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Washington State Sex Ads: U.S. Judge Considers Whether To Block Law

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WASHINGTON STATE SEX LAW
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By Nicole Neroulias

SEATTLE, July 20 (Reuters) - A U.S. district judge heard arguments on Friday on whether to block a tough Washington state law requiring advertising sites to verify the age of people depicted in sex ads following a challenge by Backpage.com.

The law, passed unanimously by Washington lawmakers in February, makes it a felony to knowingly publish ads featuring children or teens under age 18. Such actions would be punishable by up to five years in prison and $10,000 fine per violation.

"Our state is a hotbed for the recruitment, transportation and sale of human beings," said Dan Sytman, spokesman for the state attorney general's office. "That awareness, and a strong desire to protect kids from being exploited, spurred action."

Backpage.com, which publishes most of the adult-services Internet ads in the United States, challenged the law, arguing that it violates the U.S. Constitution, is too broad, vague and unenforceable, and would make it harder for police to investigate sex crimes by driving underage prostitution underground.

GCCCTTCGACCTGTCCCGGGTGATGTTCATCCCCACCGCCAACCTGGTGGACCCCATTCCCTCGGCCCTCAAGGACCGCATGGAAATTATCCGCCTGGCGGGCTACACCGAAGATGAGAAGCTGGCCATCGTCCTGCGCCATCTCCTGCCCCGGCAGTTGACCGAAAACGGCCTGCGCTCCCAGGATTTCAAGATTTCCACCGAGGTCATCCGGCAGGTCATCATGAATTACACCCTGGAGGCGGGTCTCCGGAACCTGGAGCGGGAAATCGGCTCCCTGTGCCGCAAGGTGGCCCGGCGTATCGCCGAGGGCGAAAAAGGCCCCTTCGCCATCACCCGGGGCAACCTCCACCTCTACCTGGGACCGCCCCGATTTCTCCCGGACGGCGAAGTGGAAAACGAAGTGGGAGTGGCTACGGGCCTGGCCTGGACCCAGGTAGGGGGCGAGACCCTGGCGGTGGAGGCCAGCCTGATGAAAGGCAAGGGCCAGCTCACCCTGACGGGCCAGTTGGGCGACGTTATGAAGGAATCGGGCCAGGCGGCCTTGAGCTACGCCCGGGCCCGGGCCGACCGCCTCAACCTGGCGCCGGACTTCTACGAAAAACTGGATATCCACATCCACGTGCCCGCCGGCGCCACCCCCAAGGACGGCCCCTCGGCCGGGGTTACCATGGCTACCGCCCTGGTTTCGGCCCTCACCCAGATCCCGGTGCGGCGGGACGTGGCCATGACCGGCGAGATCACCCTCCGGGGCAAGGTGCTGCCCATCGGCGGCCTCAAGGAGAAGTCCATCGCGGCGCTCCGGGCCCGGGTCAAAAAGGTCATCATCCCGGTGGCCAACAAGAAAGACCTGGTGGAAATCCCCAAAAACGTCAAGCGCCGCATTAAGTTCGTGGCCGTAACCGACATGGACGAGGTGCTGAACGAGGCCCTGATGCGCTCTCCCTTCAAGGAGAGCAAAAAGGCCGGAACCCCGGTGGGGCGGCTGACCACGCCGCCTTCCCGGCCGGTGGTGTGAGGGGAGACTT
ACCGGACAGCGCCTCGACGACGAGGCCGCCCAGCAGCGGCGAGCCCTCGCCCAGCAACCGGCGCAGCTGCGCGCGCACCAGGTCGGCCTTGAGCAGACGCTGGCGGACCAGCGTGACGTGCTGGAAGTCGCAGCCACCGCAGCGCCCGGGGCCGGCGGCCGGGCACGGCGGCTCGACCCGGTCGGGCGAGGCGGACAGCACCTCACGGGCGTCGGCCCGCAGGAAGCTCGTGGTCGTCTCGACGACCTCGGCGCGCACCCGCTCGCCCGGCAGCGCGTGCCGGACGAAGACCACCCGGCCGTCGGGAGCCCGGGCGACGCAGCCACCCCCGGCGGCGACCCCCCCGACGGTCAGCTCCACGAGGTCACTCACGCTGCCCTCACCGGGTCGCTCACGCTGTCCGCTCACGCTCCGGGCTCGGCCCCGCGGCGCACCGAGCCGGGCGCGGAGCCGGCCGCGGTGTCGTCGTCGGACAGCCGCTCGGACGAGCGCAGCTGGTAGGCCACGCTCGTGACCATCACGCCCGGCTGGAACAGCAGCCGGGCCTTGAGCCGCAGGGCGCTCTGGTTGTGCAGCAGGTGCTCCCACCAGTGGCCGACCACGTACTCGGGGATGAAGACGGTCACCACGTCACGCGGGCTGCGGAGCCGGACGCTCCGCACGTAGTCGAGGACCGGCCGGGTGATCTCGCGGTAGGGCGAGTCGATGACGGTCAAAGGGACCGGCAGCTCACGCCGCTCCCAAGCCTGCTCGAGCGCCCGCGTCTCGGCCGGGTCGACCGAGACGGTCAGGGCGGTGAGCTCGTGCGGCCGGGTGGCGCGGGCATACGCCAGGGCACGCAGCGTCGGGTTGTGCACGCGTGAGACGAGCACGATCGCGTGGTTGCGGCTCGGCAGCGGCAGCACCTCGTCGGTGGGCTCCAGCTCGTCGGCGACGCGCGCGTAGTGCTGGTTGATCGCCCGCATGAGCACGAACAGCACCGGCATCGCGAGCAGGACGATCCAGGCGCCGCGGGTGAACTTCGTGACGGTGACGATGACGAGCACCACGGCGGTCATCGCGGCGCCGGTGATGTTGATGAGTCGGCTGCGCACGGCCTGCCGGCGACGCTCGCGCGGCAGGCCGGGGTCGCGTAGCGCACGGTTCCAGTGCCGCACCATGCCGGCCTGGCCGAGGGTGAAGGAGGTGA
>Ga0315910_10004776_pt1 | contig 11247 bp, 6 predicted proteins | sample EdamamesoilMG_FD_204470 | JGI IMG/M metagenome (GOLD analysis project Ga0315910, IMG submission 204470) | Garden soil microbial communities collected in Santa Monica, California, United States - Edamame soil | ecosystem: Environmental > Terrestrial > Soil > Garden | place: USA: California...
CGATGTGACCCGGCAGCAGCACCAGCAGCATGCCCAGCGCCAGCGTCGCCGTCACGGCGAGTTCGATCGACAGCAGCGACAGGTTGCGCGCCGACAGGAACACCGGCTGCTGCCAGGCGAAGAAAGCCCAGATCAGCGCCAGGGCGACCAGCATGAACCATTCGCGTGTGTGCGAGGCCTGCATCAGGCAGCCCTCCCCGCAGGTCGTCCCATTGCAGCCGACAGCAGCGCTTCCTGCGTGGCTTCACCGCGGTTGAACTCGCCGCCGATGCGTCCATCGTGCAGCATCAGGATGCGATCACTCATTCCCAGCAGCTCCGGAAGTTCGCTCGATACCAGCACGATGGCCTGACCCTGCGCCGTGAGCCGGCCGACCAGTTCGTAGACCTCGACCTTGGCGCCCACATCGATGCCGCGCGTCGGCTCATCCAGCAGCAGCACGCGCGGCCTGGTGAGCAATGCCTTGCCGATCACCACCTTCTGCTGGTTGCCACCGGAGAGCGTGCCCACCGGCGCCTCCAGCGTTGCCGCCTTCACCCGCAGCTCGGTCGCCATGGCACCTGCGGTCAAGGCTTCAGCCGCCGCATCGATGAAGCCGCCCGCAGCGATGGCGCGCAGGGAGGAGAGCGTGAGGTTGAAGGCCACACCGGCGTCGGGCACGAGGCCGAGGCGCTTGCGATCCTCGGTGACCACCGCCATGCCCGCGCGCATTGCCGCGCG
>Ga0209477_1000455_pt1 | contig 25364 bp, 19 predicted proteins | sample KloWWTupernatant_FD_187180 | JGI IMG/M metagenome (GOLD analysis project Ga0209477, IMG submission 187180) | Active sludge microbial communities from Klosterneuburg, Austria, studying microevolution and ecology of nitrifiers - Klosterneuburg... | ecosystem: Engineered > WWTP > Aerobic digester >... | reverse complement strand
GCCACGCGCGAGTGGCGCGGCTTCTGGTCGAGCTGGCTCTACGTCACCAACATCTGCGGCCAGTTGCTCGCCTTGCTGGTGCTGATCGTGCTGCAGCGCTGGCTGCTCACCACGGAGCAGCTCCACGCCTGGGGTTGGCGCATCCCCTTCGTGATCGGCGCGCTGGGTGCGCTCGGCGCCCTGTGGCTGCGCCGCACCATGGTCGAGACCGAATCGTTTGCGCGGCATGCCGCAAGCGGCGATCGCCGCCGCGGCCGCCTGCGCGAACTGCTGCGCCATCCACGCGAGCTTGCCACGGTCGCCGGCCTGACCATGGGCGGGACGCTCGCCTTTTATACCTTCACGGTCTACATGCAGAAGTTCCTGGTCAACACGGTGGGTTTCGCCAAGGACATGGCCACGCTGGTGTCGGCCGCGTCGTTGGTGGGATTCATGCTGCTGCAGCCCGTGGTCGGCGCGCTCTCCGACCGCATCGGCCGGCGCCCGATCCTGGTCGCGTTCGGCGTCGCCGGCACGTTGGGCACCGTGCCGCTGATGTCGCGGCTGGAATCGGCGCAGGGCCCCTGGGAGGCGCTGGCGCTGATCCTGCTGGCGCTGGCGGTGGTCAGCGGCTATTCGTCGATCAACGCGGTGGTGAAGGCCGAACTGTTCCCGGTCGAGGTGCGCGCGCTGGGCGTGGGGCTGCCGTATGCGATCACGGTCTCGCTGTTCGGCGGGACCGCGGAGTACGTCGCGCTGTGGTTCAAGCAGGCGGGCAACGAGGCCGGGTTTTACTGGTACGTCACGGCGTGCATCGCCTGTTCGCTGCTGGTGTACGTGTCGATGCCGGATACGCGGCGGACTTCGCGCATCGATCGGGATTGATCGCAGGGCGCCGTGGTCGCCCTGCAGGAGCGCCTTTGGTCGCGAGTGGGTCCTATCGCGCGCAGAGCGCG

"It's an ill-conceived and misguided law that is likely to lead to perverse results," Backpage.com's attorney James C. Grant said. "It could actually lead to an increase in sex trafficking, not a decrease."

District Judge Ricardo Martinez temporarily blocked the law's enforcement last month, and will decide next week whether to issue a preliminary injunction.

A hearing on a similar law in Tennessee is due in August. Both cases are being watched closely by other states considering similar legislation, including New York and New Jersey.

"Many states would like to do more to protect kids from being sold for sex online," Sytman said.

Backpage.com is part of Village Voice Media, which also owns The Seattle Weekly, L.A. Weekly and Village Voice. The Internet Archive, a nonprofit digital library, has joined its lawsuit, although state officials insist the law doesn't apply to automated archives, or to sites like Facebook and Twitter that may unknowingly host ads for underage prostitutes.

Online prostitution advertising generated at least $3.1 million in revenue in February, on five U.S. websites, an increase of 9.8 percent from a year earlier, according to interactive media and classified advertising consultant AIM Group. Nearly 80 percent of the revenue was attributed to Backpage.com, AIM said in a report published March 22. (Editing by Cynthia Johnston and Lisa Shumaker)

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